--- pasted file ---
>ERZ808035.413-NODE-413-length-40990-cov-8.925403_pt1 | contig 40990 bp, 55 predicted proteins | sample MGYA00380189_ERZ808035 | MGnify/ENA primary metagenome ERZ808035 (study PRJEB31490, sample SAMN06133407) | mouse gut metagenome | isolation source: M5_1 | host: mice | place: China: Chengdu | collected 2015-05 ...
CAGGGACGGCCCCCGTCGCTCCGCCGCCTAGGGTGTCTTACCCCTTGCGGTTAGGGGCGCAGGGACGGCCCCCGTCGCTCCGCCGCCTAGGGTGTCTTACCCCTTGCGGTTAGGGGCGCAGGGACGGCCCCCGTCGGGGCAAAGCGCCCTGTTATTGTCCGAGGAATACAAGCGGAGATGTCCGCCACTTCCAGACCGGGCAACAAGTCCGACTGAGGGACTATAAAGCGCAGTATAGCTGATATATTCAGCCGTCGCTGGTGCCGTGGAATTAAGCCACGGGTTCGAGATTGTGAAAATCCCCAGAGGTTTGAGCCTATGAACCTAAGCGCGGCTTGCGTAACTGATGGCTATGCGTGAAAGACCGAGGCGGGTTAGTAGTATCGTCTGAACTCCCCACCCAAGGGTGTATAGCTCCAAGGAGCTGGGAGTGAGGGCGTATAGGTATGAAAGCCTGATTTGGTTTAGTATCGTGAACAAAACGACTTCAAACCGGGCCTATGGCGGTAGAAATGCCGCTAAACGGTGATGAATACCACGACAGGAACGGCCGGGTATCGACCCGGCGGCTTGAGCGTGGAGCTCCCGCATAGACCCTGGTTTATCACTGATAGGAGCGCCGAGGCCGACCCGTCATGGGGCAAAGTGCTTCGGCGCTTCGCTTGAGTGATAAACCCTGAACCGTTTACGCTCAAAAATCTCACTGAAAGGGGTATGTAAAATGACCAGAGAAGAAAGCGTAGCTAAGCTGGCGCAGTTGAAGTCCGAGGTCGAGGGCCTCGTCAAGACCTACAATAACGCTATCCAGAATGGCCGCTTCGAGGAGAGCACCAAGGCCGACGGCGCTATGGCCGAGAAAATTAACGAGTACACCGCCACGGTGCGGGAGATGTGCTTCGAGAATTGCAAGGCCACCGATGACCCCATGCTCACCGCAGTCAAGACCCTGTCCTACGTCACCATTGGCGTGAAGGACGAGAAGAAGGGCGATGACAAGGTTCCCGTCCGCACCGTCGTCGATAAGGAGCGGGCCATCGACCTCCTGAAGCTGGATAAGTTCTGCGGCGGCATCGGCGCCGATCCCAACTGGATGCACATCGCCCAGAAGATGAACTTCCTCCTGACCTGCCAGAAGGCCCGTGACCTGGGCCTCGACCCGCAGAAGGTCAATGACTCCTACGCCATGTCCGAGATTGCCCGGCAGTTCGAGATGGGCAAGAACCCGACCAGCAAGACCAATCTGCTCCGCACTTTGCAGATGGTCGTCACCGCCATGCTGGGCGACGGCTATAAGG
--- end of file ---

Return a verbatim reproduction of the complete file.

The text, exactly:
>ERZ808035.413-NODE-413-length-40990-cov-8.925403_pt1 | contig 40990 bp, 55 predicted proteins | sample MGYA00380189_ERZ808035 | MGnify/ENA primary metagenome ERZ808035 (study PRJEB31490, sample SAMN06133407) | mouse gut metagenome | isolation source: M5_1 | host: mice | place: China: Chengdu | collected 2015-05 ...
CAGGGACGGCCCCCGTCGCTCCGCCGCCTAGGGTGTCTTACCCCTTGCGGTTAGGGGCGCAGGGACGGCCCCCGTCGCTCCGCCGCCTAGGGTGTCTTACCCCTTGCGGTTAGGGGCGCAGGGACGGCCCCCGTCGGGGCAAAGCGCCCTGTTATTGTCCGAGGAATACAAGCGGAGATGTCCGCCACTTCCAGACCGGGCAACAAGTCCGACTGAGGGACTATAAAGCGCAGTATAGCTGATATATTCAGCCGTCGCTGGTGCCGTGGAATTAAGCCACGGGTTCGAGATTGTGAAAATCCCCAGAGGTTTGAGCCTATGAACCTAAGCGCGGCTTGCGTAACTGATGGCTATGCGTGAAAGACCGAGGCGGGTTAGTAGTATCGTCTGAACTCCCCACCCAAGGGTGTATAGCTCCAAGGAGCTGGGAGTGAGGGCGTATAGGTATGAAAGCCTGATTTGGTTTAGTATCGTGAACAAAACGACTTCAAACCGGGCCTATGGCGGTAGAAATGCCGCTAAACGGTGATGAATACCACGACAGGAACGGCCGGGTATCGACCCGGCGGCTTGAGCGTGGAGCTCCCGCATAGACCCTGGTTTATCACTGATAGGAGCGCCGAGGCCGACCCGTCATGGGGCAAAGTGCTTCGGCGCTTCGCTTGAGTGATAAACCCTGAACCGTTTACGCTCAAAAATCTCACTGAAAGGGGTATGTAAAATGACCAGAGAAGAAAGCGTAGCTAAGCTGGCGCAGTTGAAGTCCGAGGTCGAGGGCCTCGTCAAGACCTACAATAACGCTATCCAGAATGGCCGCTTCGAGGAGAGCACCAAGGCCGACGGCGCTATGGCCGAGAAAATTAACGAGTACACCGCCACGGTGCGGGAGATGTGCTTCGAGAATTGCAAGGCCACCGATGACCCCATGCTCACCGCAGTCAAGACCCTGTCCTACGTCACCATTGGCGTGAAGGACGAGAAGAAGGGCGATGACAAGGTTCCCGTCCGCACCGTCGTCGATAAGGAGCGGGCCATCGACCTCCTGAAGCTGGATAAGTTCTGCGGCGGCATCGGCGCCGATCCCAACTGGATGCACATCGCCCAGAAGATGAACTTCCTCCTGACCTGCCAGAAGGCCCGTGACCTGGGCCTCGACCCGCAGAAGGTCAATGACTCCTACGCCATGTCCGAGATTGCCCGGCAGTTCGAGATGGGCAAGAACCCGACCAGCAAGACCAATCTGCTCCGCACTTTGCAGATGGTCGTCACCGCCATGCTGGGCGACGGCTATAAGG